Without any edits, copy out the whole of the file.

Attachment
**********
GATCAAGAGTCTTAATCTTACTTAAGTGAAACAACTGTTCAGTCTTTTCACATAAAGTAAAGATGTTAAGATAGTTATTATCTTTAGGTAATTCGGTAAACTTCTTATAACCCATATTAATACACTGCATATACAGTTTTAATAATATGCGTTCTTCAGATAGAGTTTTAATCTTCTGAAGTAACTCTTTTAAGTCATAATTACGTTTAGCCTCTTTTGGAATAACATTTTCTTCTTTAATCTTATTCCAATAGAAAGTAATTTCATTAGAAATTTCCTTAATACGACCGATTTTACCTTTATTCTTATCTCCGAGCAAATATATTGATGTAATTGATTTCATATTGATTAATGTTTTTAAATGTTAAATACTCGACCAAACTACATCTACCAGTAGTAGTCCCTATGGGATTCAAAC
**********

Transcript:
GATCAAGAGTCTTAATCTTACTTAAGTGAAACAACTGTTCAGTCTTTTCACATAAAGTAAAGATGTTAAGATAGTTATTATCTTTAGGTAATTCGGTAAACTTCTTATAACCCATATTAATACACTGCATATACAGTTTTAATAATATGCGTTCTTCAGATAGAGTTTTAATCTTCTGAAGTAACTCTTTTAAGTCATAATTACGTTTAGCCTCTTTTGGAATAACATTTTCTTCTTTAATCTTATTCCAATAGAAAGTAATTTCATTAGAAATTTCCTTAATACGACCGATTTTACCTTTATTCTTATCTCCGAGCAAATATATTGATGTAATTGATTTCATATTGATTAATGTTTTTAAATGTTAAATACTCGACCAAACTACATCTACCAGTAGTAGTCCCTATGGGATTCAAAC